Movement disorders specialist Kathleen Poston, MD discussed the diagnostic criteria for MSA with special attention on recent research showing memory and cognition problems can occur in MSA patients.

Here are some points Dr. Poston covered in this talk:

* Symptoms of MSA (now unofficially includes cognitive impairment).

* How to approach treatment of cognitive impairment based on how suddenly symptoms appear.

* How to identify if cognitive symptoms are associated with dopamine medications.

* Outline of six cognitive domains.

* In all variants of MSA executive cognition is affected, typically later in the disease process.

* The other five cognitive domains are affected to greater and lesser degrees, depending on the variant of MSA in question.

* Definition of psychosis.

* When sudden onset or worsening of hallucinations may occur, and how to treat them.

* When a diagnosis of MSA, Parkinson’s or Lewy body dementia (LBD) should be made — based on what symptoms present and the timing of those symptoms.

———————–

NOTES

Our terrific volunteer, Denise Dagan, took notes from the webinar.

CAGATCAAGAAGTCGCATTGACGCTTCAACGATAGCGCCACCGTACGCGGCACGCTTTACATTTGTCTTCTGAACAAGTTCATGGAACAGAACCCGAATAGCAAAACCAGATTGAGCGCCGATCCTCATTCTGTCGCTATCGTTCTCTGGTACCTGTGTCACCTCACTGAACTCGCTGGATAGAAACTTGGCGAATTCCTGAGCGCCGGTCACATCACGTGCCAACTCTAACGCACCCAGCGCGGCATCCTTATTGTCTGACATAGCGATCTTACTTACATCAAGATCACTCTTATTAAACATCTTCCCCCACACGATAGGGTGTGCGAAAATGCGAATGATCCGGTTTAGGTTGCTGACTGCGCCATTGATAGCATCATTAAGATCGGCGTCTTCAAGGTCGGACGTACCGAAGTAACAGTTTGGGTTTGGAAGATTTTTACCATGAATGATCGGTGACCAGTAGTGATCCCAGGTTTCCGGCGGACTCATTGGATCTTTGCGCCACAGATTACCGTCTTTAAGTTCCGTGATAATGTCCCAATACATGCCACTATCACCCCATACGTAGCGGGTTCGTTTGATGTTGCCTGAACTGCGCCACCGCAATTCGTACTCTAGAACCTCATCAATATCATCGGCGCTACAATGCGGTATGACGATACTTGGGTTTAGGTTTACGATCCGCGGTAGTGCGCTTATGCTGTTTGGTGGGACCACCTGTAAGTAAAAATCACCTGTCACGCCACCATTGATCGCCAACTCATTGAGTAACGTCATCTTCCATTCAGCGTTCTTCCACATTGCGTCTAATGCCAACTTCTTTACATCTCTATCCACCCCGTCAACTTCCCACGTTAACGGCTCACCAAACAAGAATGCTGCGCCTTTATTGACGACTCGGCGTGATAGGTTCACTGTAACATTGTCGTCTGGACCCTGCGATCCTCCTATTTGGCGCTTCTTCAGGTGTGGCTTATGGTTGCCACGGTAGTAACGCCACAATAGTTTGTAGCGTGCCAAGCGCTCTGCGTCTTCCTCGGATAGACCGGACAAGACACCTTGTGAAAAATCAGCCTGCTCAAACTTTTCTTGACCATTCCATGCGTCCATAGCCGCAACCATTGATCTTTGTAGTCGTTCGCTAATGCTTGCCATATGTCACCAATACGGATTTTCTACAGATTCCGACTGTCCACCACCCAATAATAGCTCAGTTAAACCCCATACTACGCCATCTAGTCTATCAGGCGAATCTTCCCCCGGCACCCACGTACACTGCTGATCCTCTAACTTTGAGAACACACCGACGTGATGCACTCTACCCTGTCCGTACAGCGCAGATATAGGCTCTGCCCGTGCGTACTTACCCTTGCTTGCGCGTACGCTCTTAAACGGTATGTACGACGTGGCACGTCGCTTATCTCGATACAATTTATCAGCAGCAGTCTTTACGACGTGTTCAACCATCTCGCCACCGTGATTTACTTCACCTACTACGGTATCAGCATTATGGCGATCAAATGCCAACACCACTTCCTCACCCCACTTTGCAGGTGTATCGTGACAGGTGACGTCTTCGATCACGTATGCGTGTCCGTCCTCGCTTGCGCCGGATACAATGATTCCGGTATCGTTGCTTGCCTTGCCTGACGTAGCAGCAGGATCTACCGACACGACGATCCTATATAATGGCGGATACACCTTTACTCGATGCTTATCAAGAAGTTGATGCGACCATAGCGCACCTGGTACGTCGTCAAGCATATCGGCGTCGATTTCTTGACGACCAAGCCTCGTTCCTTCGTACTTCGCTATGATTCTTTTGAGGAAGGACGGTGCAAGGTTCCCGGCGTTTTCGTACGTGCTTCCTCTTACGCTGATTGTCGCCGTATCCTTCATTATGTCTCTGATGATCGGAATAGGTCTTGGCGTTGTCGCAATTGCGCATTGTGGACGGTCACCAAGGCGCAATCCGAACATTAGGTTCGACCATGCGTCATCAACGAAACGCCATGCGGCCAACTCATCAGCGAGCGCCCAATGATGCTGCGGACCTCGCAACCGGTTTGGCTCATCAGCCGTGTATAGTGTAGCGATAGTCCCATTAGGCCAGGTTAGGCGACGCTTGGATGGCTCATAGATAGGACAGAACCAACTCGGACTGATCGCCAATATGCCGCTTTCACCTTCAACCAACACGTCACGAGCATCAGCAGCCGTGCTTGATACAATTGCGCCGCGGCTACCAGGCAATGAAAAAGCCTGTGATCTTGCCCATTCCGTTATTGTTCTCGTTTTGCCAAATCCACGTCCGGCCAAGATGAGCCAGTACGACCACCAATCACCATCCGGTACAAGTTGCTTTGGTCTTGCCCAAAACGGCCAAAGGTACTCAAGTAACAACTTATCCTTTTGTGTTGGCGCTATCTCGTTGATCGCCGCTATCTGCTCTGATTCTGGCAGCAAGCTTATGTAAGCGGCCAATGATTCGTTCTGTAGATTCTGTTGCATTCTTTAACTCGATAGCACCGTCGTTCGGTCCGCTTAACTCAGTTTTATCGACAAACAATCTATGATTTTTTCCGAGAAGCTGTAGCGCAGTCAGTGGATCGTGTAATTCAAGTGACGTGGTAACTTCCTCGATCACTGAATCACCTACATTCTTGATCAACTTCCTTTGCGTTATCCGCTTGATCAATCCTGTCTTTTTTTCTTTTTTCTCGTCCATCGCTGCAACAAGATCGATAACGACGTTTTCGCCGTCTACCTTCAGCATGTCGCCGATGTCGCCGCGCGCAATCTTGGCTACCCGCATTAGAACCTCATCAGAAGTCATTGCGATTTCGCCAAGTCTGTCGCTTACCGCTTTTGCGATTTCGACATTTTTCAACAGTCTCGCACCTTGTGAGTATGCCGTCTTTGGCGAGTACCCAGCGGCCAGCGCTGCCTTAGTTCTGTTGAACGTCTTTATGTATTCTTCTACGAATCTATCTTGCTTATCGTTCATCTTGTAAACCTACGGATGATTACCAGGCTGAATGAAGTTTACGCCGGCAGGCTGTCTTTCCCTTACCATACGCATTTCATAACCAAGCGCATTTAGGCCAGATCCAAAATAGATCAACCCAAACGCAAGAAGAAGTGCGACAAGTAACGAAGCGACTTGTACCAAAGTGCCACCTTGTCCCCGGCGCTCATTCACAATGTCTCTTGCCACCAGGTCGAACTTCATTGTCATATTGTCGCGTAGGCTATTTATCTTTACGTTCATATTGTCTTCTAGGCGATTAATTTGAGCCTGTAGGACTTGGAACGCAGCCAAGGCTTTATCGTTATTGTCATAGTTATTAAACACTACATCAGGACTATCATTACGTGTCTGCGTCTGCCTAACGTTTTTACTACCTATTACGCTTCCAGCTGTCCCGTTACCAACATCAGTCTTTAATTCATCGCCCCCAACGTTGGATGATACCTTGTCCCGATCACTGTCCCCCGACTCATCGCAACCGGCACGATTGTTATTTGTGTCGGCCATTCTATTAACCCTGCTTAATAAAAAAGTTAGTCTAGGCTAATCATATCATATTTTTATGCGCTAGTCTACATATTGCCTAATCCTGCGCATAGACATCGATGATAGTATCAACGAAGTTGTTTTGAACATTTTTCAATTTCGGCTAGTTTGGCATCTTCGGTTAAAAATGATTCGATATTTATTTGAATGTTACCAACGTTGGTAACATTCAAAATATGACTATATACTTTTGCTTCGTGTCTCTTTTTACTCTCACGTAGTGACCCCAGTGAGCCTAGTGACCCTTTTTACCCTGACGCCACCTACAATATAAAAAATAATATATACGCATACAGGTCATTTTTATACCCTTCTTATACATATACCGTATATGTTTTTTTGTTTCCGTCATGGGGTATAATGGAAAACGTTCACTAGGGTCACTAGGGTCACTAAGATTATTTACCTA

Webinar
Multiple System Atrophy and Cognition

Speaker:  Kathleen Poston, MD, movement disorders specialist, Stanford University
Host: Candy Welch, former MSA caregiver, Brain Support Network

November 12, 2018

This webinar will address these topics:
• What are normal cognitive problems in multiple system atrophy (MSA)?
• Can “cognitive impairment” be part of MSA?
• Can “dementia” be part of MSA?
• Are there MSA symptoms that can mimic dementia?
• When should a diagnosis of “Lewy body dementia” be given?  Does it make a difference?
• What’s the treatment?

DR. POSTON’S PRESENTATION

Diagnostic Criteria for Multiple System Atrophy (MSA)
From: the Second Consensus Statement on the Diagnosis of MSA (Gilman, et. al., Neurology 2008)
Every person has early, significant autonomic dysfunction (blood pressure fluctuations, urinary frequency or incontinence, constipation, sweating, sexual dysfunction, etc.) PLUS
* Parkinsonism (slowness, stiffness, muscle rigidity) = MSA-P
OR
* Ataxia (poor coordination) = MSA-C

Autonomic Systems (reiterated) =
• Blood pressure and heart rate fluctuations (orthostatic hypotension)
• Urinary difficulty and incontinence
• Obstructive Sleep Apnea and/or RBD
• Difficulty with sexual functioning

Parkinsonism =
• Bradykinesia (slow movement)
• Rigidity (stiffness in the muscles)
• Tremor (rhythmic shaking)
• Balance and walking problems

Cerebellar Symptoms =
• Ataxia (poor coordination)
• Can be either with limb movement or with the trunk and neck movements
• Speech problems
• Swallowing problems

Traditionally the diagnosis of ‘dementia’ has been considered a red flag that the diagnosis is not MSA.  However, it has recently been recognized that memory and cognition problems can happen in patients with MSA
2008 currently being considered for revision.

Motor versus Non-Motor Symptoms: